More than 1,500 museums in all 50 states will be open free of charge on Saturday, Sept. 27, aka "Museum Day Live!" That is, they'll be open to those who take advantage of a Smithsonian magazine offer: a ticket good for two people to any participating museum.
Register online and a ticket will be emailed to you. Then just print it out and take it to the venue of your choice. All participants also get a one-year digital subscription to Smithsonian; you can opt out if you like.
That's one sweet deal. But it's not the only way to get in free at museums — or at zoos, aquariums, science centers, and children's museums.
Do some restrictions apply? Naturally. But still: free admission!
The once-a-year Smithsonian deal truly is free: just apply and print your ticket. (Don't have a printer? Visit a public library or a copy shop that will let you download the email.) For the others, you need to belong to a specific bank or be a member at an institution that has a reciprocal agreement.
Buy at one place, visit many others – what's the downside, exactly?
Art, culture and . . . cowboys?
If you're a Bank of America customer, the Museums on Us program is good on the first Saturday of the month (and some Sundays) at more than 150 institutions in 31 states. "Customer" means those with bank accounts but also holders of B of A and Merrill Lynch credit or debit cards. Flash your card and a photo ID, and in you go.
Museums on Us has a wide variety of art venues, plus some interesting outliers like the Country Music Hall of Fame, the Motown Museum, the National Cowboy & Western Heritage Museum, and the IGFA Fishing Hall of Fame. Others aren't museums at all, including the Houston Zoo, the Shedd Aquarium, and the Frederik Meijer Sculpture Park.
If traveling for fun or for business at the beginning of any month, use the link above to find out what's available in the region. During a trip to New York City, I used my airline credit card, which has a B of A logo on the back, to visit the Museum of Modern Art for free. Bonus: I was also able to skip the long, long line of folks waiting to pay.
Loads of choices
A concept known as museum reciprocity made my recent trip to Austin, Texas, both frugal and culturally enriched. It's a great idea: buy an annual pass to an institution affiliated with a reciprocal program and get yourself free or greatly reduced admission to many hundreds of other institutions.
My membership card from the Anchorage Museum got me in the door at both the Bullock Texas State History Museum and the Blanton Museum of Art. Although I made donations at both places (and at MoMA in New York), I did have the option of paying nothing at all.
Free museum admission really stretches your travel dollars, and not every museum is about old masters in a dim gallery. (Not that there's anything wrong with those!) How about the San Diego Model Railroad Museum, the Surfing Heritage Foundation, the National Mining Hall of Fame and Museum, the Charles M. Schulz Museum, the National Museum of the Mighty Eighth Air Force, or the American Jazz Museum?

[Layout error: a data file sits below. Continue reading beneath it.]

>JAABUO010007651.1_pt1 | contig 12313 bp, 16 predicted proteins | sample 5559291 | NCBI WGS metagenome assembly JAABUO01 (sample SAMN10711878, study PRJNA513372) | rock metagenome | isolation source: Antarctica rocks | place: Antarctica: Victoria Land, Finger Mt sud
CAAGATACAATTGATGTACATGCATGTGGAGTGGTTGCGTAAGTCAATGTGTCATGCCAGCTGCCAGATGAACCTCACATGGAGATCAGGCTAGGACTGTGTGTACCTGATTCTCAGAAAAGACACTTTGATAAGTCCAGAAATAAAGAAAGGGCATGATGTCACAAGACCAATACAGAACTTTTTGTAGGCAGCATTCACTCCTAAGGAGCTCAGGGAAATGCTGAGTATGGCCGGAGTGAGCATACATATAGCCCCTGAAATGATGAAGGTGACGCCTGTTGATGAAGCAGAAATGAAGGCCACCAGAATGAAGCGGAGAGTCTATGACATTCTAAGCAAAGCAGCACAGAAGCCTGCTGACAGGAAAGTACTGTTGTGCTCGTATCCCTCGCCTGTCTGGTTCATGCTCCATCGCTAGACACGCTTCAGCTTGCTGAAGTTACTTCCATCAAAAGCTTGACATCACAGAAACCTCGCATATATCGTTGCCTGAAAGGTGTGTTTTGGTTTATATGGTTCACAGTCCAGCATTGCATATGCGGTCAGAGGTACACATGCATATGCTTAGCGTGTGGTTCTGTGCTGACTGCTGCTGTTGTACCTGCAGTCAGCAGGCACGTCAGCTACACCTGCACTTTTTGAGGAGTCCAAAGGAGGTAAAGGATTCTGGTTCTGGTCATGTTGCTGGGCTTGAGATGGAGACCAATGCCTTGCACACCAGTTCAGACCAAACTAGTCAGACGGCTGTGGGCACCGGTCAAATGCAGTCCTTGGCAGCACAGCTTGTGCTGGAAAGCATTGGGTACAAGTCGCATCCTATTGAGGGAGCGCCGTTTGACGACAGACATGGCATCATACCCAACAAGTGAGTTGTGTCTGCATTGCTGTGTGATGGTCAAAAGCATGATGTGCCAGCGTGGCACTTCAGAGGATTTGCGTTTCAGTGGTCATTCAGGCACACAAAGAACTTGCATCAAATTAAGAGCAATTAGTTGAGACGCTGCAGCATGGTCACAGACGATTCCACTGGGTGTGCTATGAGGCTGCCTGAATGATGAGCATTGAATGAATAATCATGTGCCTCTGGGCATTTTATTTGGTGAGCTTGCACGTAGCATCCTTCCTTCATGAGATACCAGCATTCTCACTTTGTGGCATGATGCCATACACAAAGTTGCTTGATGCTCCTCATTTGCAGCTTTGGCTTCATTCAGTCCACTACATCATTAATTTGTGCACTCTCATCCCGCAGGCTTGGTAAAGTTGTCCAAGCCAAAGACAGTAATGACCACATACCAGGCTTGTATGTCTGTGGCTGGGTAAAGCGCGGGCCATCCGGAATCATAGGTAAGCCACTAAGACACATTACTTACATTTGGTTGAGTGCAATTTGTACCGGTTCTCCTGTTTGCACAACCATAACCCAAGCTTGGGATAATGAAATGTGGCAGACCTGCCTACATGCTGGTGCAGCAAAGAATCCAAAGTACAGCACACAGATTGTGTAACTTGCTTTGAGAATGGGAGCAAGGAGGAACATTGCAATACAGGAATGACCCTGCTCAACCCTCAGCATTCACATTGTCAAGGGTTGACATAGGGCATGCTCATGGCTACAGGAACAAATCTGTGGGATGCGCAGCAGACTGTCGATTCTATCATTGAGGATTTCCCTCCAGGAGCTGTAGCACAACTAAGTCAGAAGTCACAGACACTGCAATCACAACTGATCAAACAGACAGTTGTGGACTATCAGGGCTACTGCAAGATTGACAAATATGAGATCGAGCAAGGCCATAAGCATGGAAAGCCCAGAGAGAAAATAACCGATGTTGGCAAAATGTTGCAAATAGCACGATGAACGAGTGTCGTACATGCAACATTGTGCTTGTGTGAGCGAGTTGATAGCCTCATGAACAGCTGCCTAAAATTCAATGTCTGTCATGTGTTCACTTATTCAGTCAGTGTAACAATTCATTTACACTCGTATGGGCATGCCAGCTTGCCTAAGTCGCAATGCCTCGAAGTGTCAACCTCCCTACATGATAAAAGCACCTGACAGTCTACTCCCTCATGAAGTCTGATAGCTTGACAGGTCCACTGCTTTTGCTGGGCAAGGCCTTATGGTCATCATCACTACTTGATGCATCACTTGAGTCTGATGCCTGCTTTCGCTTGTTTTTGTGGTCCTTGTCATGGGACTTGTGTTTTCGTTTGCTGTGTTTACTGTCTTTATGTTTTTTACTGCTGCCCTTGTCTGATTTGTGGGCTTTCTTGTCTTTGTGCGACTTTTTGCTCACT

Sound intriguing? Any time you plan to travel, check your options through these two groups:
- The North American Reciprocal Museum Association. One of the world's largest reciprocal programs, it encompasses 694 institutions in the US and Canada, two in Bermuda, and one each in Mexico and El Salvador.
- The Southeastern Reciprocal Membership program. Art, craft, design, history, and science museums in 15 states as far north as Pennsylvania and as far west as Mississippi.
More than just still lifes
Again, you're not limited to the fine arts when it comes to museum reciprocity.
The Association of Science and Technology Centers is made up of more than 300 educational institutions, mostly in the US and Canada. The Association of Zoos and Aquariums encompasses 156 venues in the US, plus one in Canada and one in Mexico.
Many of those institutions offer free admission, but some offer only 50 percent off your ticket. A third organization, the Association of Children's Museums, lists more than 200 member sites nationwide that will give you 50 percent off admission.
A few caveats about all "free" admission policies:
- Institutions close to one another may limit free admissions. ("Close" could mean nearby or 90 miles.) If you're visiting from far away, your hometown museum membership card might get you in at more than one place. Call in advance, so you can prioritize if necessary.
- You need an actual membership card, so don't put off joining your local institution. Specifically, don't wait until just before closing on the day before your trip.
- A specific membership level (e.g., individual vs. family) could be necessary to get in free at some of these institutions. Check before you go, so you won't be surprised.
- Your free admission might not include special attractions or touring exhibits.
- Prepare to pay for parking. There's a limit to "free."
— Donna Freedman
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